iGEM 2017 Manchester: On the Mission to Save Phosphorus Reserves and Clean Water

iGEM Manchester 2017 is a team of nine students participating in iGEM, the biggest synthetic biology competition in the world. In their project, iGEM Manchester aims to solve two imminent environmental dangers, which threaten our ecosystem: eutrophication and rapid depletion of phosphorus reserves. Their solution involves designing phosphate-accumulating bacteria in order to recycle phosphorus from waste-water and polluted eutrophic rivers and lakes, thus killing two birds with one stone.


iGEM Manchester 2017 started their work in early February, by analysing assorted environmental, energetic, and medical problems to be solved in society. This is a standard procedure for each of over 300 teams participating in the competition. “We considered projects ranging from fungal bricks to synthetic amino acids, from directed evolution to plastic degradation. In the end, however, we decided to focus on phosphorus exhaustion. Phosphorus is the main ingredient of agricultural fertilizers, forming the backbone of 21st-century food supply methods,” says Maciej Słowiński, a member of the team.

In fact, phosphorus is a finite resource, 99% of the reserves of which can only be found in four countries. Its reserves are predicted to be exhausted in 50–100 years. This will deliver a serious blow to the rising world population: meeting increasing demand for food might become an impossible task. At the same time, significant amounts of phosphorus end up in rivers and lakes as agricultural waste-water, giving rise to a major environmental problem: eutrophication. New recycling methods could mitigate this issue, and soaring food needs coupled with depleting phosphorus reserves create a huge incentive to develop such methods.

iGEM Manchester Team saw it as a chance to design and engineer phosphate-accumulating bacteria, thereby potentially solving two problems with one environmentally friendly and sustainable approach. The team intends to mutate the enzyme Polyphosphate Kinase (PPK) and encapsulate it in a synthetic microcompartment within E.coli. This would allow for significantly increased accumulation and storage of phosphorus inside the engineered cell compared to existing methods. Phosphate gathered in this process could be used as an organic fertilizer on farmland.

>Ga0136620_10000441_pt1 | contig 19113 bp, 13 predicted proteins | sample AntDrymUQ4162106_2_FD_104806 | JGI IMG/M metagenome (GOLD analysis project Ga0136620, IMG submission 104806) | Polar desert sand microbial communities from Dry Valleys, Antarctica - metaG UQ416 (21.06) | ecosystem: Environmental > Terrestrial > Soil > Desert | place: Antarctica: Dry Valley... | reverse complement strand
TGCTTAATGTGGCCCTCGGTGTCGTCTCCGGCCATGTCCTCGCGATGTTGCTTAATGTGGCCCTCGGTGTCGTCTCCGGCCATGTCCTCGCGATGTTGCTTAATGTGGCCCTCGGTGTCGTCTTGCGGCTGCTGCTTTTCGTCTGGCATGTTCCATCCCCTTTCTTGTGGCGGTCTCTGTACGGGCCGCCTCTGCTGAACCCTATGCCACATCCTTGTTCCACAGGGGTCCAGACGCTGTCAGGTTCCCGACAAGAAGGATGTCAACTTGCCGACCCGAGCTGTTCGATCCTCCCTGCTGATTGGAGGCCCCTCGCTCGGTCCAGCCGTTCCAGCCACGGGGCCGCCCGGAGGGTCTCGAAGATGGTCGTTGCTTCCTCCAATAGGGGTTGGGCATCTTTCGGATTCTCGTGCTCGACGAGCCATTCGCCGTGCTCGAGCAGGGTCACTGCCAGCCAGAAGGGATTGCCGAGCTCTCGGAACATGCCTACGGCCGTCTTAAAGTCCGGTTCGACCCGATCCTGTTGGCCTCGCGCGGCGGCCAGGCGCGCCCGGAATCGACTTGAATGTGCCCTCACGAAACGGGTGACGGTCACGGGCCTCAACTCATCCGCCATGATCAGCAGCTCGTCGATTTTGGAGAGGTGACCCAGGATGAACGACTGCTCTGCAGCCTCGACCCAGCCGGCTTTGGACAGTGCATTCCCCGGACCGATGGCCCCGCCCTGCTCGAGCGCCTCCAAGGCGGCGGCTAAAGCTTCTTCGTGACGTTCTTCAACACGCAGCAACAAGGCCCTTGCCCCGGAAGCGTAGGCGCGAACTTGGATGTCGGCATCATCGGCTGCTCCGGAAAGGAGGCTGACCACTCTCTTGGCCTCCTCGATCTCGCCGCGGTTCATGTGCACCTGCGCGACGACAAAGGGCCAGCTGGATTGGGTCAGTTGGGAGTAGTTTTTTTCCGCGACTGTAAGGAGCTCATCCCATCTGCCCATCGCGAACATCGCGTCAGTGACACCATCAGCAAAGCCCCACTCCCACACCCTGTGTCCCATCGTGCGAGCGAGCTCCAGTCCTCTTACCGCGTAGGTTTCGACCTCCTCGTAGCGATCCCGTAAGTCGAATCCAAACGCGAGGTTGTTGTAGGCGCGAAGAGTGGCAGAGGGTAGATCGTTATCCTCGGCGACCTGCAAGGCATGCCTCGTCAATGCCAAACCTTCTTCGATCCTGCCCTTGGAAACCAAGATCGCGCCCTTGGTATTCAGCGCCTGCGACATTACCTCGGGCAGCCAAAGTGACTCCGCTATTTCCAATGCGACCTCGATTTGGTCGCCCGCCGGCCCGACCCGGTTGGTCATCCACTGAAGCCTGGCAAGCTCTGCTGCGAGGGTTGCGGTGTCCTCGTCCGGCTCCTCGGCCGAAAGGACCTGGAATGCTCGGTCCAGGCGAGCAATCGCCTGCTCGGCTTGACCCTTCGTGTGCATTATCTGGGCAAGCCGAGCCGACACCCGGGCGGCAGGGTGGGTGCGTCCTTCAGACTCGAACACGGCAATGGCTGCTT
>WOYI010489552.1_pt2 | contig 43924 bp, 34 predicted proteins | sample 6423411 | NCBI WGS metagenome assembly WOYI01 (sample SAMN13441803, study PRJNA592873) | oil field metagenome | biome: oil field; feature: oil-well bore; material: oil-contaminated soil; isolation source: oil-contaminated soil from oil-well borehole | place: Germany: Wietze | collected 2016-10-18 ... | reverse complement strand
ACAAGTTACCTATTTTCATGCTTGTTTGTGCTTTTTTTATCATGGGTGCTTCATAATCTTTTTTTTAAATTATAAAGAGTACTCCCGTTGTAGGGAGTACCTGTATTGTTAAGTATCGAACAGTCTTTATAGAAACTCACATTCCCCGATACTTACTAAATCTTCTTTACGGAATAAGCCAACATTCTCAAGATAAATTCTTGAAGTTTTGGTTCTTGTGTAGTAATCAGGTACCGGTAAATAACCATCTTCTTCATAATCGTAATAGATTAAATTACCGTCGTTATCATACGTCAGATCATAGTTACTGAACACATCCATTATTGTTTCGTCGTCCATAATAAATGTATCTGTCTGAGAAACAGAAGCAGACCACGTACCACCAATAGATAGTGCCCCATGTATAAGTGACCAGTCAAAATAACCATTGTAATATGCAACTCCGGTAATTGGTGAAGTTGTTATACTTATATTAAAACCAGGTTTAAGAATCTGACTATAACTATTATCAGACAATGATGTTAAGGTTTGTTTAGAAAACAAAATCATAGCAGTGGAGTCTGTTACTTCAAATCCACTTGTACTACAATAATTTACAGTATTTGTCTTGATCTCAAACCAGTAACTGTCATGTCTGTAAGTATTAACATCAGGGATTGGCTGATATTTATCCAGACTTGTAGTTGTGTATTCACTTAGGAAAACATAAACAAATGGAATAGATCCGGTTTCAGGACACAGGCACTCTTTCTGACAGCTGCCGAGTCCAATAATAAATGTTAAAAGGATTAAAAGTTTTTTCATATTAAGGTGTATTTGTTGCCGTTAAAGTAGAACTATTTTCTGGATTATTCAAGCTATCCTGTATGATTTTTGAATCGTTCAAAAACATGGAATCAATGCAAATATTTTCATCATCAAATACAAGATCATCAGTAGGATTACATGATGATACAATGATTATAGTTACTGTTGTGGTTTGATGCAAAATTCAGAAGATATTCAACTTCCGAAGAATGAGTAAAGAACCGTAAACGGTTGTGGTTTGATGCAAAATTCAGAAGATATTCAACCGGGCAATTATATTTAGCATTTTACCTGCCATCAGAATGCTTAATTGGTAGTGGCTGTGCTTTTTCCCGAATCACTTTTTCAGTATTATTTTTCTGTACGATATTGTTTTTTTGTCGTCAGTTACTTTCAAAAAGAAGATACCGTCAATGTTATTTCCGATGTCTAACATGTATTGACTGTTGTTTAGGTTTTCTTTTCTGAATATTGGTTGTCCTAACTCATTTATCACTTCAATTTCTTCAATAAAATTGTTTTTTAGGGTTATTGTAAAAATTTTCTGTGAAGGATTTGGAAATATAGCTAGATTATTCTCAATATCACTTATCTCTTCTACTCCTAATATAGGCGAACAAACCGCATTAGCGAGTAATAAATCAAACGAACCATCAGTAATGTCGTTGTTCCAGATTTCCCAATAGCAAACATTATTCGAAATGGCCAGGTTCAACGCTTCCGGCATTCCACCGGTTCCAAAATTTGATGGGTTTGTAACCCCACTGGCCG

As part of the iGEM Competition, the Manchester Team will be building a business model based on the bacteria designed. To this end, the team is speaking to experts in the water industry to determine the relevance of their project and feasibility of implementation on a large scale, as well as to understand the GMO legislation framework affecting this work. In order to reach a wider public, the team also started illustrating their project on a Wiki page.

The finals of the iGEM Competition, the Giant Jamboree, take place in Boston in November. The Giant Jamboree gathers students, academia, researchers and company representatives to celebrate synthetic biology accomplishments, feature team presentations, and hold workshops as well as social events. This is where iGEM Manchester Team will compete against other universities. “We would love to receive the gold medal at the competition. For now, however, let us focus on carrying out our experiments… and on finding sponsors. After all, without them, we will not be able to complete our project,” concluded Jessica Burns, one of the team’s members.

For more information: http://2017.igem.org/Team:Manchester